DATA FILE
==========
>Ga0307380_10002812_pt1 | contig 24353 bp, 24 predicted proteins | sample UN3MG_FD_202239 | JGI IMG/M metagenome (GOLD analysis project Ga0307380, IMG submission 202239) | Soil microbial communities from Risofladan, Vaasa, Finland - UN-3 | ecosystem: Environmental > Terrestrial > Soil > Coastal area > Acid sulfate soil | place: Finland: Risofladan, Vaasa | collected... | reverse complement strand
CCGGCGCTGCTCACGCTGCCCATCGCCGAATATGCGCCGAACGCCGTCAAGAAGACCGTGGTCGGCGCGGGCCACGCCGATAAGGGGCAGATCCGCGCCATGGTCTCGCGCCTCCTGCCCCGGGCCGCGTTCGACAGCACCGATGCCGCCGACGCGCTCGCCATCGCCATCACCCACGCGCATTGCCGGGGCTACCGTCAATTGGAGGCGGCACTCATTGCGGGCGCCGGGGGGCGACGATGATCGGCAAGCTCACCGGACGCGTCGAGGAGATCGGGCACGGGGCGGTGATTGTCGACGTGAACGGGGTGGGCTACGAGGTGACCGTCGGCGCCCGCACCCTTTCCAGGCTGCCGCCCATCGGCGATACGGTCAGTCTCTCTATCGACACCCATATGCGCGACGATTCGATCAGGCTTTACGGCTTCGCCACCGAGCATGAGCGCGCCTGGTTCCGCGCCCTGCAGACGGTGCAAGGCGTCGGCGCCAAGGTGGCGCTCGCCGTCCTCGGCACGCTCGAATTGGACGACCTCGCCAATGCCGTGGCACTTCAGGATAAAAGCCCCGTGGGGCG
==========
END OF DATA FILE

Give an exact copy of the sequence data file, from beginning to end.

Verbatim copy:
>Ga0307380_10002812_pt1 | contig 24353 bp, 24 predicted proteins | sample UN3MG_FD_202239 | JGI IMG/M metagenome (GOLD analysis project Ga0307380, IMG submission 202239) | Soil microbial communities from Risofladan, Vaasa, Finland - UN-3 | ecosystem: Environmental > Terrestrial > Soil > Coastal area > Acid sulfate soil | place: Finland: Risofladan, Vaasa | collected... | reverse complement strand
CCGGCGCTGCTCACGCTGCCCATCGCCGAATATGCGCCGAACGCCGTCAAGAAGACCGTGGTCGGCGCGGGCCACGCCGATAAGGGGCAGATCCGCGCCATGGTCTCGCGCCTCCTGCCCCGGGCCGCGTTCGACAGCACCGATGCCGCCGACGCGCTCGCCATCGCCATCACCCACGCGCATTGCCGGGGCTACCGTCAATTGGAGGCGGCACTCATTGCGGGCGCCGGGGGGCGACGATGATCGGCAAGCTCACCGGACGCGTCGAGGAGATCGGGCACGGGGCGGTGATTGTCGACGTGAACGGGGTGGGCTACGAGGTGACCGTCGGCGCCCGCACCCTTTCCAGGCTGCCGCCCATCGGCGATACGGTCAGTCTCTCTATCGACACCCATATGCGCGACGATTCGATCAGGCTTTACGGCTTCGCCACCGAGCATGAGCGCGCCTGGTTCCGCGCCCTGCAGACGGTGCAAGGCGTCGGCGCCAAGGTGGCGCTCGCCGTCCTCGGCACGCTCGAATTGGACGACCTCGCCAATGCCGTGGCACTTCAGGATAAAAGCCCCGTGGGGCG